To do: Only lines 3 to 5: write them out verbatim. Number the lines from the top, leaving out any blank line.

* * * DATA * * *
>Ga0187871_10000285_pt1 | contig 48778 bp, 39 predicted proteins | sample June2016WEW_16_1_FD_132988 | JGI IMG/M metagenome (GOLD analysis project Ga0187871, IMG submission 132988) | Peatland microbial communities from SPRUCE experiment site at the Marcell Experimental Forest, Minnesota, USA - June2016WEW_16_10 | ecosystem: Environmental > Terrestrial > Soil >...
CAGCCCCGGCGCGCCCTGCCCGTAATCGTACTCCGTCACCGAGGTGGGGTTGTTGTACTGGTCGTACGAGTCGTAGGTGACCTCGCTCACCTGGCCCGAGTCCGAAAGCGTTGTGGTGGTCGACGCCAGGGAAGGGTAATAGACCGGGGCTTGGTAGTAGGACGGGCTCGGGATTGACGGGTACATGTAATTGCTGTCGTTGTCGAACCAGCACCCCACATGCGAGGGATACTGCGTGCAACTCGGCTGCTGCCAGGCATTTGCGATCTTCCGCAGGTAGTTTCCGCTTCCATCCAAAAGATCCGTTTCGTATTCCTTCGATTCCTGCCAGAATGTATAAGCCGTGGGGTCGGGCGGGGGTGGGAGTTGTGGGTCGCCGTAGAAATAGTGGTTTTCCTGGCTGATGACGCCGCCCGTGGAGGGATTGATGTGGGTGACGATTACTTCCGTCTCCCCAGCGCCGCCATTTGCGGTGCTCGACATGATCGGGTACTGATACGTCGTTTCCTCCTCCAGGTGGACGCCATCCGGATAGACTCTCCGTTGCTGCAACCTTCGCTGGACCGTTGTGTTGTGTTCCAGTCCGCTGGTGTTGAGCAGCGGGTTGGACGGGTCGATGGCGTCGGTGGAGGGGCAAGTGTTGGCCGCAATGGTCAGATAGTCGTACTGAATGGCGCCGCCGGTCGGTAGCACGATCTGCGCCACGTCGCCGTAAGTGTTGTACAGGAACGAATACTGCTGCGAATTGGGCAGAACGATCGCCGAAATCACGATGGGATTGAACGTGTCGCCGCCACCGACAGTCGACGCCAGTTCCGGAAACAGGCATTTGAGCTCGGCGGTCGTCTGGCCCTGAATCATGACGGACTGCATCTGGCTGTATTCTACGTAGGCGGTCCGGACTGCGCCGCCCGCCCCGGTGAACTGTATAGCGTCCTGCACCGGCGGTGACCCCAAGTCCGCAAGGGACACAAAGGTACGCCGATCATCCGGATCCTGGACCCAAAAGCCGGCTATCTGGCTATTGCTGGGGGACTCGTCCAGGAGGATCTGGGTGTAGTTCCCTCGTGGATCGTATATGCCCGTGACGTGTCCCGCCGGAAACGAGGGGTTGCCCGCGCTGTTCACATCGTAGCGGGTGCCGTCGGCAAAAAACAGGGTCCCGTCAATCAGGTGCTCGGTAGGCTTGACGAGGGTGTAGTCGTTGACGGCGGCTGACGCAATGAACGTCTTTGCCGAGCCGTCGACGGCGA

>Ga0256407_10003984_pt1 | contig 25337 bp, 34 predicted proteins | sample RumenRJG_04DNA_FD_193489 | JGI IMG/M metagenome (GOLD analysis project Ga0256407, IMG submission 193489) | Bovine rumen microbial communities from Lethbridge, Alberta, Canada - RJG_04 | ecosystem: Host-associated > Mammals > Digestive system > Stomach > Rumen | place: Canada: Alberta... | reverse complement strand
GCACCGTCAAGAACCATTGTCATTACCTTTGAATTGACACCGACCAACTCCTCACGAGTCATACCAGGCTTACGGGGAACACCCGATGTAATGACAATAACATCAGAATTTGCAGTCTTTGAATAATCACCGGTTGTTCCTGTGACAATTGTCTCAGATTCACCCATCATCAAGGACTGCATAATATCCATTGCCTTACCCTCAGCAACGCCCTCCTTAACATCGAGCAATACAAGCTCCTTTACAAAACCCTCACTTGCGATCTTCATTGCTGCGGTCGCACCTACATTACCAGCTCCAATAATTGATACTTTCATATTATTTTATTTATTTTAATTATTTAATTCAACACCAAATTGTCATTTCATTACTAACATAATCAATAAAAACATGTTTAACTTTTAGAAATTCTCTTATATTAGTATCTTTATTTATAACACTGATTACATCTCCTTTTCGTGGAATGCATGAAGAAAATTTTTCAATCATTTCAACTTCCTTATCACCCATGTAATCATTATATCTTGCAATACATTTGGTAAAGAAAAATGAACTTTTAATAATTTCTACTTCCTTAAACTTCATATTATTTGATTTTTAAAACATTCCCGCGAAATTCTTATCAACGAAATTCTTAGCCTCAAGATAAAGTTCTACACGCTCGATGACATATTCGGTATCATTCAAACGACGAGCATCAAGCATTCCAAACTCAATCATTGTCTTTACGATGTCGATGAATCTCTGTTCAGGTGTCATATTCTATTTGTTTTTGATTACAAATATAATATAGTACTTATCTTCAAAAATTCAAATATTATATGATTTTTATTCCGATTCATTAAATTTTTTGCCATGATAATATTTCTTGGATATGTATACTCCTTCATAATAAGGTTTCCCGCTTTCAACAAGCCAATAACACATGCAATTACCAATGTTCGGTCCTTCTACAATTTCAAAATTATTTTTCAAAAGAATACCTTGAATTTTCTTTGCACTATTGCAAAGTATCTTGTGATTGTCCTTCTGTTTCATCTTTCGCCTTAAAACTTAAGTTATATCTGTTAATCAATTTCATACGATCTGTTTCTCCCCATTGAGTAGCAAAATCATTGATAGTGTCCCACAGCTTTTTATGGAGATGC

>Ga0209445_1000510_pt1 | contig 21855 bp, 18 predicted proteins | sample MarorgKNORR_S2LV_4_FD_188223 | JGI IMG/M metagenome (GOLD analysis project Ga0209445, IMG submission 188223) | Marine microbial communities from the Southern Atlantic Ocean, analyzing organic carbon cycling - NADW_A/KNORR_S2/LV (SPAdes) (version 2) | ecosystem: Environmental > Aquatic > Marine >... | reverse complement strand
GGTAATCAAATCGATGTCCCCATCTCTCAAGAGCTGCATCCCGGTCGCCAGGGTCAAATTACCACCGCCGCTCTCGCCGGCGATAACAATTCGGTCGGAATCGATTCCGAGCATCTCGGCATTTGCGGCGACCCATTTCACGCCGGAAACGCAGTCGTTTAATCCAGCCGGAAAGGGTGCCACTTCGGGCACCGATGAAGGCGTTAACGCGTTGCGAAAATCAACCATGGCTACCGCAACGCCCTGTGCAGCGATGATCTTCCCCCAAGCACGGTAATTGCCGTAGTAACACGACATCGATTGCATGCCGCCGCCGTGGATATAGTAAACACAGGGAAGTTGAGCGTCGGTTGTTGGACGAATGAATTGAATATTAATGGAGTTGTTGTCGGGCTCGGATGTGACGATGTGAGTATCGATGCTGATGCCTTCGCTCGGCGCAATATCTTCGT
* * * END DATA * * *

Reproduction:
>Ga0256407_10003984_pt1 | contig 25337 bp, 34 predicted proteins | sample RumenRJG_04DNA_FD_193489 | JGI IMG/M metagenome (GOLD analysis project Ga0256407, IMG submission 193489) | Bovine rumen microbial communities from Lethbridge, Alberta, Canada - RJG_04 | ecosystem: Host-associated > Mammals > Digestive system > Stomach > Rumen | place: Canada: Alberta... | reverse complement strand
GCACCGTCAAGAACCATTGTCATTACCTTTGAATTGACACCGACCAACTCCTCACGAGTCATACCAGGCTTACGGGGAACACCCGATGTAATGACAATAACATCAGAATTTGCAGTCTTTGAATAATCACCGGTTGTTCCTGTGACAATTGTCTCAGATTCACCCATCATCAAGGACTGCATAATATCCATTGCCTTACCCTCAGCAACGCCCTCCTTAACATCGAGCAATACAAGCTCCTTTACAAAACCCTCACTTGCGATCTTCATTGCTGCGGTCGCACCTACATTACCAGCTCCAATAATTGATACTTTCATATTATTTTATTTATTTTAATTATTTAATTCAACACCAAATTGTCATTTCATTACTAACATAATCAATAAAAACATGTTTAACTTTTAGAAATTCTCTTATATTAGTATCTTTATTTATAACACTGATTACATCTCCTTTTCGTGGAATGCATGAAGAAAATTTTTCAATCATTTCAACTTCCTTATCACCCATGTAATCATTATATCTTGCAATACATTTGGTAAAGAAAAATGAACTTTTAATAATTTCTACTTCCTTAAACTTCATATTATTTGATTTTTAAAACATTCCCGCGAAATTCTTATCAACGAAATTCTTAGCCTCAAGATAAAGTTCTACACGCTCGATGACATATTCGGTATCATTCAAACGACGAGCATCAAGCATTCCAAACTCAATCATTGTCTTTACGATGTCGATGAATCTCTGTTCAGGTGTCATATTCTATTTGTTTTTGATTACAAATATAATATAGTACTTATCTTCAAAAATTCAAATATTATATGATTTTTATTCCGATTCATTAAATTTTTTGCCATGATAATATTTCTTGGATATGTATACTCCTTCATAATAAGGTTTCCCGCTTTCAACAAGCCAATAACACATGCAATTACCAATGTTCGGTCCTTCTACAATTTCAAAATTATTTTTCAAAAGAATACCTTGAATTTTCTTTGCACTATTGCAAAGTATCTTGTGATTGTCCTTCTGTTTCATCTTTCGCCTTAAAACTTAAGTTATATCTGTTAATCAATTTCATACGATCTGTTTCTCCCCATTGAGTAGCAAAATCATTGATAGTGTCCCACAGCTTTTTATGGAGATGC

>Ga0209445_1000510_pt1 | contig 21855 bp, 18 predicted proteins | sample MarorgKNORR_S2LV_4_FD_188223 | JGI IMG/M metagenome (GOLD analysis project Ga0209445, IMG submission 188223) | Marine microbial communities from the Southern Atlantic Ocean, analyzing organic carbon cycling - NADW_A/KNORR_S2/LV (SPAdes) (version 2) | ecosystem: Environmental > Aquatic > Marine >... | reverse complement strand